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A world of digital literacy for all

`Quadblogging' and `waypointing' are helping to spread the word among online school communities. Douglas Blane reports

`Quadblogging' and `waypointing' are helping to spread the word among online school communities. Douglas Blane reports

Literacy across learning goes well beyond classroom reading and writing with books, pens and paper, says Hilary Bombart, head of literacy at Education Scotland. "One of our aims is to show that digital literacy is accessible to everyone.

"For the past year we've been building an online literacy community, in which teachers from all over Scotland can share what they are doing in the classroom and beyond."

Dave Adams, a teacher at St Louise's Primary, East Kilbride, and seconded literacy officer last year, is a member of that community. "One thing that kept coming up was that pupils would start writing blogs and really enjoying them," he says.

"Then no one but the teacher or their classmates would read them, so they'd lose interest. So I did some research and discovered quadblogging."

The idea is simple. Schools come together in groups of four to provide a ready-made audience for each other. Pupils take turns, a week at a time, to write their own blog posts and comment on the posts of colleagues in the other three schools.

"I couldn't find anyone who had done it in Scotland," says Mr Adams. "So I had to think about how to make it work using Glow - where you can set up blogs that work well."

Plans for a pilot generated plenty of interest around South Lanarkshire and 16 schools took part in four projects, he says. "We had 500 pupils and 40 members of staff involved. A popular topic was what high school was like and it was great to see secondary pupils allaying the fears of the primary kids."

Quadblogging is a nice solution to the problem of no audience for pupil blogs, says Mr Adams. With preparation and organisation it works well.

The same is true of another approach to literacy - waypointing, he says: "You hide interesting things and get the children to search for them using GPS on hand-held devices. We've had nurseries, primaries and high schools all doing this.

"You might have parts of a poem hidden in plastic boxes around the school and the children try to find them. The reason even nursery kids can do it is that the devices give you an arrow and a distance - so kids just follow the arrow."

QR codes bring in another literacy dimension, he adds. "You scan these with a smartphone or laptop and it brings up text. One teacher laminated codes and hid them around the school. The children searched for them using GPS, scanned them and got a question to answer."

The codes can be combined with literacy and outdoor education in other motivating ways, says Mr Adams. "Our latest project is called `environmental literacy'. Children find a place they like and over a few lessons write about what they can see there and how it makes them feel."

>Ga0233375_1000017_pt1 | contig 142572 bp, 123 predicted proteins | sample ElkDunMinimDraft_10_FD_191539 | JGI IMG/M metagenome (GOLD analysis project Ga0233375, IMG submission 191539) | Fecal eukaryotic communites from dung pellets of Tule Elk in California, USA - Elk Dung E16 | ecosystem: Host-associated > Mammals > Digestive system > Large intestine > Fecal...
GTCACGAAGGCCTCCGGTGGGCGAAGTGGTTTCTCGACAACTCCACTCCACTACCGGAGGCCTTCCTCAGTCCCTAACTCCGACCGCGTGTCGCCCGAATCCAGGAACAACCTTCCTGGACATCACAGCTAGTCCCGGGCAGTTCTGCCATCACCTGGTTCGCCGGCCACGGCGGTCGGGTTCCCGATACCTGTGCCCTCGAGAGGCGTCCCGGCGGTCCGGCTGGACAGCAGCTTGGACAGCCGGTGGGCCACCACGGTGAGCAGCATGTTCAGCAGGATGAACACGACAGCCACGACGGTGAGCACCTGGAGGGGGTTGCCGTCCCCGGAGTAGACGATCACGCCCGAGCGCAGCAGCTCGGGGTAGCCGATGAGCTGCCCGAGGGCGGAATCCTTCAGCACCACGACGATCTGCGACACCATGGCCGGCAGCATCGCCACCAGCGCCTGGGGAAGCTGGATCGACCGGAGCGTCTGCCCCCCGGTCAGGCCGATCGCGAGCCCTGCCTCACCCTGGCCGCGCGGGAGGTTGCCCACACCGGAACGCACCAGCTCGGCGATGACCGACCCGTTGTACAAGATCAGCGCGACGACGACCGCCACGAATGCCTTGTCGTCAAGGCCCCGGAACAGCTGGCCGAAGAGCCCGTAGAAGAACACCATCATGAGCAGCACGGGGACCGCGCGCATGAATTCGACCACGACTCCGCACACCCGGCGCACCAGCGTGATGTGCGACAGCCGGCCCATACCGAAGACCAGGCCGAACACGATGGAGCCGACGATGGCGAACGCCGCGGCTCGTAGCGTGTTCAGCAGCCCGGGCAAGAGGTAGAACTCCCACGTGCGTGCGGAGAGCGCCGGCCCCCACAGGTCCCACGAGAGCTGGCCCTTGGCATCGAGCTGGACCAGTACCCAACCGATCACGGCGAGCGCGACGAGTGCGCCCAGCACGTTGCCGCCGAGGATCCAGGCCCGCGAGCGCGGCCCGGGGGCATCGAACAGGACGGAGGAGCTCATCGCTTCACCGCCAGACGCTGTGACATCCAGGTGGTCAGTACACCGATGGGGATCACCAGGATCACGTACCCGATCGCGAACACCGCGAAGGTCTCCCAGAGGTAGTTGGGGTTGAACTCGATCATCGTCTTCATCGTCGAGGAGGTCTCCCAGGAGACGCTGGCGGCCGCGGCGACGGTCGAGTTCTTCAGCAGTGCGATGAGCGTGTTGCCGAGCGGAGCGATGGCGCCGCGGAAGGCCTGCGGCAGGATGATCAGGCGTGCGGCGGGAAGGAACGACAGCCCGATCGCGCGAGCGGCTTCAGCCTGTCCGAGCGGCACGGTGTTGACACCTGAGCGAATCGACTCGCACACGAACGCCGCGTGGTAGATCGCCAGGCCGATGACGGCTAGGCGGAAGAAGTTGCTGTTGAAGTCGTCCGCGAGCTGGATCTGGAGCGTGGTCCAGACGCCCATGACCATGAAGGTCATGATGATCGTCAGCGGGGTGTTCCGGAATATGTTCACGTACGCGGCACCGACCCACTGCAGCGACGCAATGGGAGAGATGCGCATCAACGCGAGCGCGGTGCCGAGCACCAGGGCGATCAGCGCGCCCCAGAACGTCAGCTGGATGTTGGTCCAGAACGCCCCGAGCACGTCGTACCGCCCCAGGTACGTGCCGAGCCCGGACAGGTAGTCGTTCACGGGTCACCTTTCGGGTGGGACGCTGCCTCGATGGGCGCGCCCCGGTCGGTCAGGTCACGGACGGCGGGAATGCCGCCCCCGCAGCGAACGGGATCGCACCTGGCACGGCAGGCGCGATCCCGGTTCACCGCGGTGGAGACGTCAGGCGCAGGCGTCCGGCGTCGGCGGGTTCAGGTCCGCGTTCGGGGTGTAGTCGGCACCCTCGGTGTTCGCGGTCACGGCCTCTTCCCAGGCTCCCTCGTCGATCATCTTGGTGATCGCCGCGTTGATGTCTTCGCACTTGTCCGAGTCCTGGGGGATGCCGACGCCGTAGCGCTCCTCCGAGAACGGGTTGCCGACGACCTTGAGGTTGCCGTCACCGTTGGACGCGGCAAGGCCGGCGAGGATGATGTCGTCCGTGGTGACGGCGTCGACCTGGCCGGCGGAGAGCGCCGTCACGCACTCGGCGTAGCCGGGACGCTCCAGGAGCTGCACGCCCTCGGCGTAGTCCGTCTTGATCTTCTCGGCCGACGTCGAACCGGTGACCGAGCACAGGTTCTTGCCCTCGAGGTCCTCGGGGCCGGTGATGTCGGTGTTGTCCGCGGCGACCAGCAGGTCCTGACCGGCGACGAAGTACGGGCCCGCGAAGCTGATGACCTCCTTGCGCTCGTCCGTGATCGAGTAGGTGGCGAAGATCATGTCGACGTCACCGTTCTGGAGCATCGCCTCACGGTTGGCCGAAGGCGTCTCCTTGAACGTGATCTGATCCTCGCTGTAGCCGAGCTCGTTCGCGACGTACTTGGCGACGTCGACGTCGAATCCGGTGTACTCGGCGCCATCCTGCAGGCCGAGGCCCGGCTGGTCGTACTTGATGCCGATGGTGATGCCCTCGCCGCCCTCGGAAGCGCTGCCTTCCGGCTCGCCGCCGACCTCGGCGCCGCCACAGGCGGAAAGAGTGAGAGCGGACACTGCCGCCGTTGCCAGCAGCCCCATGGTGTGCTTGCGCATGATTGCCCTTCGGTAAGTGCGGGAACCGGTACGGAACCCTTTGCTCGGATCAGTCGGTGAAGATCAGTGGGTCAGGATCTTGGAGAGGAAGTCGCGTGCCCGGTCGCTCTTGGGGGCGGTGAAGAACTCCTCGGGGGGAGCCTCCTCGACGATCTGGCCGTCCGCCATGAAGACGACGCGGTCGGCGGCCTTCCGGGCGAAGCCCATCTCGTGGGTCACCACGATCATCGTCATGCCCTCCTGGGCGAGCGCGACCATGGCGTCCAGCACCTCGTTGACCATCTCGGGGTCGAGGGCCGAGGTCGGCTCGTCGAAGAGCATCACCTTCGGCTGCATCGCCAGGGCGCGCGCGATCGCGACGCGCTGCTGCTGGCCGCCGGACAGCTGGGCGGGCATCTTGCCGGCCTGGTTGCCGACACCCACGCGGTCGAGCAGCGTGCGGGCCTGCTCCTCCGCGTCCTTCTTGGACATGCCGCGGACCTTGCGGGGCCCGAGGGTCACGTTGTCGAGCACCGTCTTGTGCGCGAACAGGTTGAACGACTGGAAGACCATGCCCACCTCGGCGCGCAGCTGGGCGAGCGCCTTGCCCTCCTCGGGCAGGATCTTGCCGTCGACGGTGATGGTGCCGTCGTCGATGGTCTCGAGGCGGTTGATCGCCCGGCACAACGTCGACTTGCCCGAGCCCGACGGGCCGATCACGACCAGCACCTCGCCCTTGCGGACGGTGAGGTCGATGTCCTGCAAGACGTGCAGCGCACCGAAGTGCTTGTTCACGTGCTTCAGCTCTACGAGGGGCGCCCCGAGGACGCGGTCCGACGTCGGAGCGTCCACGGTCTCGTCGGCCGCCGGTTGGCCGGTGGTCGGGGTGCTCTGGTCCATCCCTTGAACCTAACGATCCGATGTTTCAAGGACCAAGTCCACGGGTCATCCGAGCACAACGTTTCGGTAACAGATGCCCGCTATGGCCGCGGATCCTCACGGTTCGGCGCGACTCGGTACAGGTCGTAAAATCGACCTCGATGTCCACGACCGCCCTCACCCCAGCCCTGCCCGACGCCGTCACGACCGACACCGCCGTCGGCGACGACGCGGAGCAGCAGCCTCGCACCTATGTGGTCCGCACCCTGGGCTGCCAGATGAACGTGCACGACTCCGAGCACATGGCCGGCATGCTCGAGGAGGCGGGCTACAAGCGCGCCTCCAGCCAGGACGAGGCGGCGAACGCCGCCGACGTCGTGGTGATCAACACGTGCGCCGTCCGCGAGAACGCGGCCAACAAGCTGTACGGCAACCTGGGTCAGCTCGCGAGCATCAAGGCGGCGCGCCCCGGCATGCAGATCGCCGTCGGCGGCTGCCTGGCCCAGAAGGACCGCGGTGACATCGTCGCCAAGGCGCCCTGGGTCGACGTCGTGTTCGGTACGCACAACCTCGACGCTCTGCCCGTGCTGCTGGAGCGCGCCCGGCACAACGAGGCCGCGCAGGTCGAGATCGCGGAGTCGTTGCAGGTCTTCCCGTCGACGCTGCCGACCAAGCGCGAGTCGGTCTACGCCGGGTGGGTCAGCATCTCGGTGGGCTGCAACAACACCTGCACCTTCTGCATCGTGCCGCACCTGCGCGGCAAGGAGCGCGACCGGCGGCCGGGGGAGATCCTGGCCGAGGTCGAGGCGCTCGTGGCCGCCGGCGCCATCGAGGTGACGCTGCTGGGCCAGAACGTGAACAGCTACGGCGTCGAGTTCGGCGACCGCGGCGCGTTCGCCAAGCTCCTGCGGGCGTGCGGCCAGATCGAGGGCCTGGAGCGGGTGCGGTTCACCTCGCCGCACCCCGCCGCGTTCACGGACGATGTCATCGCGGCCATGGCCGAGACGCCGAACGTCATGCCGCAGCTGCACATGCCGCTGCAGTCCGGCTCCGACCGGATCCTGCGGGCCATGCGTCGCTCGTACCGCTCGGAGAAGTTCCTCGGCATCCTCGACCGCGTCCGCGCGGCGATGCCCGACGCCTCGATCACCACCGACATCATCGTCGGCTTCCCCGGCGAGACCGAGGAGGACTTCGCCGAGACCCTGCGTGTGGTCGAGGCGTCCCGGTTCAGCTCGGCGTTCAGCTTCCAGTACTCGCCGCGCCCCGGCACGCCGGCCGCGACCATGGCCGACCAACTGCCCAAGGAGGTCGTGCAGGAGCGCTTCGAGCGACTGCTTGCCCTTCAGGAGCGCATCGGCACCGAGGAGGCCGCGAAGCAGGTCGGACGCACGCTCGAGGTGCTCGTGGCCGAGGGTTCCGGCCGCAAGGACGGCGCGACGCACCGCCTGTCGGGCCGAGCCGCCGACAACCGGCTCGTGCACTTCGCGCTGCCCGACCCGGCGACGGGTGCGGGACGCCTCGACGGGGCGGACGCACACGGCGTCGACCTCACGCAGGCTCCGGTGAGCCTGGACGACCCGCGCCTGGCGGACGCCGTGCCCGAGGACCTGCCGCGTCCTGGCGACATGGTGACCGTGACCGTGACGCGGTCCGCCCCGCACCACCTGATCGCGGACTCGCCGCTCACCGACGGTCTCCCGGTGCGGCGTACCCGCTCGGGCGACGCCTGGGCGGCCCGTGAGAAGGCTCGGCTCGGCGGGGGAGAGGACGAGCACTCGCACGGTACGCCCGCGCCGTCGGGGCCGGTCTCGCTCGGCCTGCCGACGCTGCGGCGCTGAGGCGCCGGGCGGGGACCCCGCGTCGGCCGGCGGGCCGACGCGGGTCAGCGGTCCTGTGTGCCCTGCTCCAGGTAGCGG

They go to the QR code website and turn the texts into code, which their teacher laminates and mounts.

"Pupils, parents and visitors to the school scan the code and read about the trees behind them, the row of houses in front or the rain hitting the leaves above them. It's a lovely idea and I'm really excited about it."

Literacy across learning is still a concern for some teachers, but good progress is being made across the country, says Ms Bombart. "Our team at Education Scotland has been out delivering professional development around the authorities, talking about innovative ways to tackle literacy.

"My impression is that nearly every school has a literacy group now. We want to encourage all of them to become part of our online literacy community and to share their experiences."

Join the Literacy Community on Glow: www.bit.lylithome

Resources and information in the Literacy and English Glow Group:www.bit.lyk2rcQR


Mystery is an effective way to motivate young learners, says Alan Connick, head at St Andrew's Primary, Greenock, where a carefully staged discovery inspired the whole school to write and talk about succeeding events for months.

"Imagine you're an eight-year-old and you arrive at school to see two scientists in protective clothing with a rusty old box, wrapped in chains, that's been dug up from the garden."

A short film of the discovery is shown to every class. Discussions generate theories about the box and how it got there. Volunteers are sought to interview people, write articles and film events.

"At 2.30, we assembled everyone in the school hall and I brought in the box," says Mr Connick. "Someone from each class presented their theories, in a variety of ways, illustrated with drawings and mind-maps. One class presented a timeline, another a comic strip. The Primary 5s had written a poem."

A reporter from the local newspaper explained how to research a story and ran workshops. Plans were made to search the grounds with a metal detector, looking for the key that would open the intriguing box.

The event generated a wealth of literary responses from the children - theories, films, scripts, drawings, storyboards, press releases and poems. Six months later pupils and parents still talk about the Big Find at St Andrew's Primary, says Mr Connick.

"It brought everyone in the school together. The children developed and extended their literacy skills, communicated, reflected, worked in teams, and produced and engaged with a wide variety of texts."

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